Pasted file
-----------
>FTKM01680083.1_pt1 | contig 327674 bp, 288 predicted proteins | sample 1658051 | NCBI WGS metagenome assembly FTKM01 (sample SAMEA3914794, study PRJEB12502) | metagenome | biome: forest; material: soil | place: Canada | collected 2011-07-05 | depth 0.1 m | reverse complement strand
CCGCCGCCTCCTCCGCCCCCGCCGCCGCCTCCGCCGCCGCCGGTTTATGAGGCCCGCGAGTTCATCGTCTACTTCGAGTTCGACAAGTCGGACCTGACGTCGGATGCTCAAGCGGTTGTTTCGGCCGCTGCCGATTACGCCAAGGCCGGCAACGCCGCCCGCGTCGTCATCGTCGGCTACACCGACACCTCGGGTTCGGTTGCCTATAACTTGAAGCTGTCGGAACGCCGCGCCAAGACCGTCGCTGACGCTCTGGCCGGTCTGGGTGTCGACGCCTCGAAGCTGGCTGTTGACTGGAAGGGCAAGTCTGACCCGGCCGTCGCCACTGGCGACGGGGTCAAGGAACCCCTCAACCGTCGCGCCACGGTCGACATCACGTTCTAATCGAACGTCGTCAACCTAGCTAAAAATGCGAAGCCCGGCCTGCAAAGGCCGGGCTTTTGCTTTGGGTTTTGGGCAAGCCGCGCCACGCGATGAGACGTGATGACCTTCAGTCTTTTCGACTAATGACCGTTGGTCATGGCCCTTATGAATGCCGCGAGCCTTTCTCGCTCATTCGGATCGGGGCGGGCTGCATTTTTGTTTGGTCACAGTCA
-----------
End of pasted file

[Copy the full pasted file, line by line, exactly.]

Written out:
>FTKM01680083.1_pt1 | contig 327674 bp, 288 predicted proteins | sample 1658051 | NCBI WGS metagenome assembly FTKM01 (sample SAMEA3914794, study PRJEB12502) | metagenome | biome: forest; material: soil | place: Canada | collected 2011-07-05 | depth 0.1 m | reverse complement strand
CCGCCGCCTCCTCCGCCCCCGCCGCCGCCTCCGCCGCCGCCGGTTTATGAGGCCCGCGAGTTCATCGTCTACTTCGAGTTCGACAAGTCGGACCTGACGTCGGATGCTCAAGCGGTTGTTTCGGCCGCTGCCGATTACGCCAAGGCCGGCAACGCCGCCCGCGTCGTCATCGTCGGCTACACCGACACCTCGGGTTCGGTTGCCTATAACTTGAAGCTGTCGGAACGCCGCGCCAAGACCGTCGCTGACGCTCTGGCCGGTCTGGGTGTCGACGCCTCGAAGCTGGCTGTTGACTGGAAGGGCAAGTCTGACCCGGCCGTCGCCACTGGCGACGGGGTCAAGGAACCCCTCAACCGTCGCGCCACGGTCGACATCACGTTCTAATCGAACGTCGTCAACCTAGCTAAAAATGCGAAGCCCGGCCTGCAAAGGCCGGGCTTTTGCTTTGGGTTTTGGGCAAGCCGCGCCACGCGATGAGACGTGATGACCTTCAGTCTTTTCGACTAATGACCGTTGGTCATGGCCCTTATGAATGCCGCGAGCCTTTCTCGCTCATTCGGATCGGGGCGGGCTGCATTTTTGTTTGGTCACAGTCA